Diack Believes he is Clear of Any Wrongdoing after Bribery Claims

August 23, 2011

Lamine Diack, possible re-elected President of the International Association of Athletics Federations (IAAF) has claimed that he has been cleared of any wrongdoing after he was accused of taking bribes in a Panorama programme broadcast by the BBC last November.

Diack, 77, was one of several senior sports administrators that Panorama implicated for taking bribes from former sports marketing agency International Sport and Leisure (ISL) before its collapse in 2001.

The programme, quoting from previously unseen documents, alleged that Diack received 52.680 Swiss francs in instalments from ISL to help secure television and marketing contracts.

Several other high-ranking officials were also implicated in the programme, broadcast on the eve of the vote for the 2018 and 2022 World Cups last November, includinng former FIFA President João Havelange and Issa Hayatou, the President of Confederation of African Football (CAF).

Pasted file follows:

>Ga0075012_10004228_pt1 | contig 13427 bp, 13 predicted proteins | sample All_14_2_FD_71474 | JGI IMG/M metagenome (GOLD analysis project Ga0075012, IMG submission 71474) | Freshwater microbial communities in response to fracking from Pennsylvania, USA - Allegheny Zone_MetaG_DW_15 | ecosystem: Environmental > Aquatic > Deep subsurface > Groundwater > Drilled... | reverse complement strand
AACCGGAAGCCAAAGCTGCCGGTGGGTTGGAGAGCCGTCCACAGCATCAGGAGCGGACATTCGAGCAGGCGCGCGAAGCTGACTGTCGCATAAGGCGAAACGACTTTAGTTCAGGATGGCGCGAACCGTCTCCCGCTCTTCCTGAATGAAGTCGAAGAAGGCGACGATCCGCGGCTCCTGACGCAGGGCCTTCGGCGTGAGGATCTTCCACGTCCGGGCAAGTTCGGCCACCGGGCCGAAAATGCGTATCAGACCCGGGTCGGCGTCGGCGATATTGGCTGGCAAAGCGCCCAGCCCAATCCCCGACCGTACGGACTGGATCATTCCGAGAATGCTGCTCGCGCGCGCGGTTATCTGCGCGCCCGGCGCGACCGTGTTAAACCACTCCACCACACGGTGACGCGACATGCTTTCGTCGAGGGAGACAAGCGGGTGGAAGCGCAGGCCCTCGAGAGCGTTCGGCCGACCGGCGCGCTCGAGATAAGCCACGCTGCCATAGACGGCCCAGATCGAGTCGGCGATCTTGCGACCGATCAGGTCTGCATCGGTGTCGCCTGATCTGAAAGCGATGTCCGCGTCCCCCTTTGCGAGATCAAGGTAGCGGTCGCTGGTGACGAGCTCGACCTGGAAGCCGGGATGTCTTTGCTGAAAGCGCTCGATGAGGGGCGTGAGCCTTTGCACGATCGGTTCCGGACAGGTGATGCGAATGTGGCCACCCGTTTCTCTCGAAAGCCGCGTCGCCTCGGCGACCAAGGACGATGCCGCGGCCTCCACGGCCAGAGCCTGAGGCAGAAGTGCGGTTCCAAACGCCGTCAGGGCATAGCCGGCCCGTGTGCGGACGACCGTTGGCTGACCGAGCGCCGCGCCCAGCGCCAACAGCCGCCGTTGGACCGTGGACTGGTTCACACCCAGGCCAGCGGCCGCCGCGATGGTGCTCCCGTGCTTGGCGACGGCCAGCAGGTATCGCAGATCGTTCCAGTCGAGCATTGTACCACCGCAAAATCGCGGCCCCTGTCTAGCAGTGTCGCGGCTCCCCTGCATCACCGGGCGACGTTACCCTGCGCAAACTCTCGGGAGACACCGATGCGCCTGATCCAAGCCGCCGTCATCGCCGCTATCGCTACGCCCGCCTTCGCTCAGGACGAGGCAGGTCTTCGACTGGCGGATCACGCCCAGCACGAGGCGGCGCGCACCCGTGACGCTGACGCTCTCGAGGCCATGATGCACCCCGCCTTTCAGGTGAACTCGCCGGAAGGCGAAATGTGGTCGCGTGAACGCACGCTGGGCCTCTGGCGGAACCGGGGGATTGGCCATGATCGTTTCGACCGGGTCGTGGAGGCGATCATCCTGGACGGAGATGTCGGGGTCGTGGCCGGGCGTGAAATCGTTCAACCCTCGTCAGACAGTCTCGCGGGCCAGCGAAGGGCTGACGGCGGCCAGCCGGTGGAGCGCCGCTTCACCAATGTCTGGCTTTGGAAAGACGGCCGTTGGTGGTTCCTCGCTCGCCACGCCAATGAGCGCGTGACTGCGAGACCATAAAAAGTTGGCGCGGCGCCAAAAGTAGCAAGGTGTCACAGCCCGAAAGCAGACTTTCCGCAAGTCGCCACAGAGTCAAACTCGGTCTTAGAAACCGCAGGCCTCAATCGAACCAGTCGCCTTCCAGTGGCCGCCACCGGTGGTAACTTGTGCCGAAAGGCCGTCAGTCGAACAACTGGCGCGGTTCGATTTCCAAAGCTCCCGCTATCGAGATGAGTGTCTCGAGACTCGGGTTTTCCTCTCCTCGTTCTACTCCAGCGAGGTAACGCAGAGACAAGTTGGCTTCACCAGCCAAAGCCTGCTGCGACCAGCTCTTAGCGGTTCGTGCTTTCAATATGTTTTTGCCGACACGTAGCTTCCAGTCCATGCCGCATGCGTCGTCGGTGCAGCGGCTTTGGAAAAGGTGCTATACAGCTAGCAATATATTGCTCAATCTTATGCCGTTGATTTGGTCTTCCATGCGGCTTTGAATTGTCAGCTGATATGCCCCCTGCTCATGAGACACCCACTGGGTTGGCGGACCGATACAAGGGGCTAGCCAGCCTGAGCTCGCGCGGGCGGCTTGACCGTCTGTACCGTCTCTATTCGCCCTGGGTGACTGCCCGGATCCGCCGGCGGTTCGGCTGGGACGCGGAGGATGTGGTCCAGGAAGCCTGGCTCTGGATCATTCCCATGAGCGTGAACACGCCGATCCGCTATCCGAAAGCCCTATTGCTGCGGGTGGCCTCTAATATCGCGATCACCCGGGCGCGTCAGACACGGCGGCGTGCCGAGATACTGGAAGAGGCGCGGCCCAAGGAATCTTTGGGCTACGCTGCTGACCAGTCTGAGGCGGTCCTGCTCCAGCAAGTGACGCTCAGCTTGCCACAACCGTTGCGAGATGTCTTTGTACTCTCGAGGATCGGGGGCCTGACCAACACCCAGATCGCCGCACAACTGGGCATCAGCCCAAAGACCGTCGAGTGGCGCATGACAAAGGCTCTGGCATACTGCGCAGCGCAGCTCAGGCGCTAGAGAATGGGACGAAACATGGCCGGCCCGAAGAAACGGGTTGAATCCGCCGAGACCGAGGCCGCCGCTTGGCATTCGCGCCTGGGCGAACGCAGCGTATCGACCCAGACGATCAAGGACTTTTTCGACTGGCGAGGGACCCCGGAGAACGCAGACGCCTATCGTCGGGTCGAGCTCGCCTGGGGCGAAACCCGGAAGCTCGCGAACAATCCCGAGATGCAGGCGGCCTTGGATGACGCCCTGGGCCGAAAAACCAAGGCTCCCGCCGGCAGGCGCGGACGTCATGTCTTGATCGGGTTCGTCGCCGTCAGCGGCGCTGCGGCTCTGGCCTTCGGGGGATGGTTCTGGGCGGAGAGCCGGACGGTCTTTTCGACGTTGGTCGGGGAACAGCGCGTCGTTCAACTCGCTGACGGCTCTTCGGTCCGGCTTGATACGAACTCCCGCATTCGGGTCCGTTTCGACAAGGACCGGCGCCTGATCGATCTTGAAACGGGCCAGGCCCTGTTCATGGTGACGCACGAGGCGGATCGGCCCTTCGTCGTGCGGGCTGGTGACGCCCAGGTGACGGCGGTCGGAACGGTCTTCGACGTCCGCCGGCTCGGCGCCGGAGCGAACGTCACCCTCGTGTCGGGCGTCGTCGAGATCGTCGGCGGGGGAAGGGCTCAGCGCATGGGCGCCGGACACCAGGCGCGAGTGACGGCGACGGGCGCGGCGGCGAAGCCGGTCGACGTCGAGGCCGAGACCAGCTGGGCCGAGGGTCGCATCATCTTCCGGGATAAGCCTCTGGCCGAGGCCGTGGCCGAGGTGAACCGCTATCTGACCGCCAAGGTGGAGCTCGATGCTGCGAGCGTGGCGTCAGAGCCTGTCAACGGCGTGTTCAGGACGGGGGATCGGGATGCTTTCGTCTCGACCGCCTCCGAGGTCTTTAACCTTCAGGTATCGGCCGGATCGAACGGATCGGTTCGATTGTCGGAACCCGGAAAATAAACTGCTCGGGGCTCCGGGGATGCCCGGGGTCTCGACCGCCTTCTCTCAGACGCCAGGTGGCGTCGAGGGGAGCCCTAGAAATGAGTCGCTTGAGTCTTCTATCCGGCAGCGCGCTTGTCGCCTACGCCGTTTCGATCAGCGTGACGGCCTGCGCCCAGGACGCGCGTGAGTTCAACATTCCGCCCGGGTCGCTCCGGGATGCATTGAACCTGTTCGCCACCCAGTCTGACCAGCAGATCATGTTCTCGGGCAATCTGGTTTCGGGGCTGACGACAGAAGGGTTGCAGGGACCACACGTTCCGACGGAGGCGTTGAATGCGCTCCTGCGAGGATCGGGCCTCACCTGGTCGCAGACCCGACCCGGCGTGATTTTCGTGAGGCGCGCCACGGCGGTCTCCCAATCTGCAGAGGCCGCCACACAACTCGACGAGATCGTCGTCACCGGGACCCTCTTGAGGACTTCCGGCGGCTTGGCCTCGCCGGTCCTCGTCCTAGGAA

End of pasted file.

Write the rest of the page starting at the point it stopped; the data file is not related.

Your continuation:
Like Havelange and Hayatou, Diack is also a member of the International Olympic Committee (IOC) and their Ethics Commission launched an investigation into the allegations, including requesting all the information that the BBC had obtained.

Diack, who has been President of the IAAF since the death of Italian Primo Nebiolo in 1999, admits that the Ethics Commission wrote to him in April about the allegations.

“I answered to the Ethics Commission and I had no more reaction from them,” he told insidethegames.

“That put an end to that.”

Diack is standing unopposed at the IAAF Congress here tomorrow after vice-presidents Sebastian Coe and Sergey Bubka both pulled back from challenging him and looked for other positions in the organisation 

It would have been embarrassing for the world governing body if Diack had been re-elected and then been given a sanction by the IOC.

“Nothing will happen [to me] I don’t think,” he said.

“But I’m happy to answer any more questions that they might have.”

Diack was expected to step down after his last election in Osaka in 2007 but has decided to carry on following, what he claims, is pressure from around the world to stay in his post until 2015.

His election will mean he will be in charge of the IAAF coming into London 2012.